But here’s the kicker. After cashing out $6 million for themselves, the founders then announced within a year they were closing down the company! This example is one of the best get rich quick startup scenarios I’ve ever read. “A bank heist,” as one Google Ventures partner put it.
Are the founders really to blame for cashing out when hungry investors can’t get enough? No. The founders were very smart to cash out, especially since they knew their company was going down the shitter. This is the free market at work. Nobody forced the VCs to shower them with money.
Who gets screwed again? The employees who took below market pay and now have equity worth nothing. Of course the employees weren’t able to cash out early like the founders. The employees didn’t even realize the founders cashed out $6 million worth of stock until they started reading about it in the media!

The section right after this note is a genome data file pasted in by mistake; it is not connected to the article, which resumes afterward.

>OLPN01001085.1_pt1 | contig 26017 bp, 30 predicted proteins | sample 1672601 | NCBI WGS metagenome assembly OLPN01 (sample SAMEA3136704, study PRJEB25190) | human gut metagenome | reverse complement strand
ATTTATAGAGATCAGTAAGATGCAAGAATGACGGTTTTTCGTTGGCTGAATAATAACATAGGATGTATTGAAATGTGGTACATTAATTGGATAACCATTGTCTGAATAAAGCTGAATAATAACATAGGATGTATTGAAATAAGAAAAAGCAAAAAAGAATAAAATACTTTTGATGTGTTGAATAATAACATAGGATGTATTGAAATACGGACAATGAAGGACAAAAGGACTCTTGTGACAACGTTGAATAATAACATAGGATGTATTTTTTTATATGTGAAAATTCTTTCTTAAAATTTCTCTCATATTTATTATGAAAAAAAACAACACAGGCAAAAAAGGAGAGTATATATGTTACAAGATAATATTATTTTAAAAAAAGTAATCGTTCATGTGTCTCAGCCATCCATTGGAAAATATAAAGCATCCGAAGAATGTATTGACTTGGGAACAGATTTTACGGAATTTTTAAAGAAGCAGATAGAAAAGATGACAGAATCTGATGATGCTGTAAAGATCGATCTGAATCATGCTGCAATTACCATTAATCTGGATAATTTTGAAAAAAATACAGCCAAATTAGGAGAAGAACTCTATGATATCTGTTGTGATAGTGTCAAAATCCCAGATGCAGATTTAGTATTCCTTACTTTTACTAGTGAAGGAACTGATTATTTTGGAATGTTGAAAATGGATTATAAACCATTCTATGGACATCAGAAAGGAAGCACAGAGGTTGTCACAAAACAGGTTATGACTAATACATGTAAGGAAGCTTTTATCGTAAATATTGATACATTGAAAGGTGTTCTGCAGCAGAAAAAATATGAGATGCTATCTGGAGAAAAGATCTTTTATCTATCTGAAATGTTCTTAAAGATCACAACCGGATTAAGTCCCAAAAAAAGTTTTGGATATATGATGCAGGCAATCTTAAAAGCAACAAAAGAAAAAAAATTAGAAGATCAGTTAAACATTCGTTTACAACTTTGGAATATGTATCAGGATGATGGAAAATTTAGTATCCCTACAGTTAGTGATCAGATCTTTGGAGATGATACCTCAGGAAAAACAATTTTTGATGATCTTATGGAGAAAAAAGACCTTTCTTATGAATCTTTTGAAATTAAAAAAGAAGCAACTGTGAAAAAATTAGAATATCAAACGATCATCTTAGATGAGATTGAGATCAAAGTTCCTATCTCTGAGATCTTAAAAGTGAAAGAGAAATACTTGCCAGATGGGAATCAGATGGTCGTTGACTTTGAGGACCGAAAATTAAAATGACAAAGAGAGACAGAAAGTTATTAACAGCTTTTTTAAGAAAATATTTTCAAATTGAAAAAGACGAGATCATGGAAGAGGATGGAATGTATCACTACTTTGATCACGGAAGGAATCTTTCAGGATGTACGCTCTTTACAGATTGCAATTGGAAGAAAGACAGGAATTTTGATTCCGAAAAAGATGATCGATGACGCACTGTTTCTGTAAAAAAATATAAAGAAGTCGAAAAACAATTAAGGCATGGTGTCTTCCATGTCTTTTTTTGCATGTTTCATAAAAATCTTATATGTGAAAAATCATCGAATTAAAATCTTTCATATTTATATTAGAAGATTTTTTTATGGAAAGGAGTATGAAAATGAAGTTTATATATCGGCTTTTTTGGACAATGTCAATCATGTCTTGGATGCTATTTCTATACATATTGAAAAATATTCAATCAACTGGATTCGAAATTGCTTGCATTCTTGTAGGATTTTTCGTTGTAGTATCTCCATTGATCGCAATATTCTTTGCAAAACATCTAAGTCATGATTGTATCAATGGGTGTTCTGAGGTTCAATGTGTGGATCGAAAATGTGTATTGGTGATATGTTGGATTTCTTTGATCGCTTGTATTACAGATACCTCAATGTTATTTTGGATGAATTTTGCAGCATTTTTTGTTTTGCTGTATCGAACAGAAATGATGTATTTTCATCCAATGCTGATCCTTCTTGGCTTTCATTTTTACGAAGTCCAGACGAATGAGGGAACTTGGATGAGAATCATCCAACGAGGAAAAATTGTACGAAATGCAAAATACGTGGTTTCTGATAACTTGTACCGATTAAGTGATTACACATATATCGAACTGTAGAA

EVERYBODY CAN GET SCREWED
Let me tell you one last story. For the past 10 years I’ve been playing in this VC/PE/startup poker game for some relatively decent stakes (average buy-in is around $500, and ranges between $200 – $2,000). The host was a pretty outspoken guy who seemed to have struck gold after his advertising exchange company he started in 2005 pivoted from a regular ad exchange to do Facebook ad retargeting in 2011, just when Facebook’s mobile usage and advertising platform started to explode. He moved into an office 5X bigger, hired 40 employees, and things were going great.
Before his company’s pivot, the founder invited me to invest $50,000 – $100,000 in his company, but I declined because frankly, I had no understanding of his business model. I hadn’t even started Financial Samurai yet!
If I had invested, that stake would have been worth perhaps $500,000 – $1,000,000 by early 2014! At the high point, the founder was probably worth $10 – $20 million. I was kicking myself for not investing every time I saw him on Bloomberg TV until I woke up one day to read his company was taken under by some random startup whose founder beat his girlfriend 100+ times and didn’t even sit one night in jail. The acquisition amount? Definitely less than the millions he raised.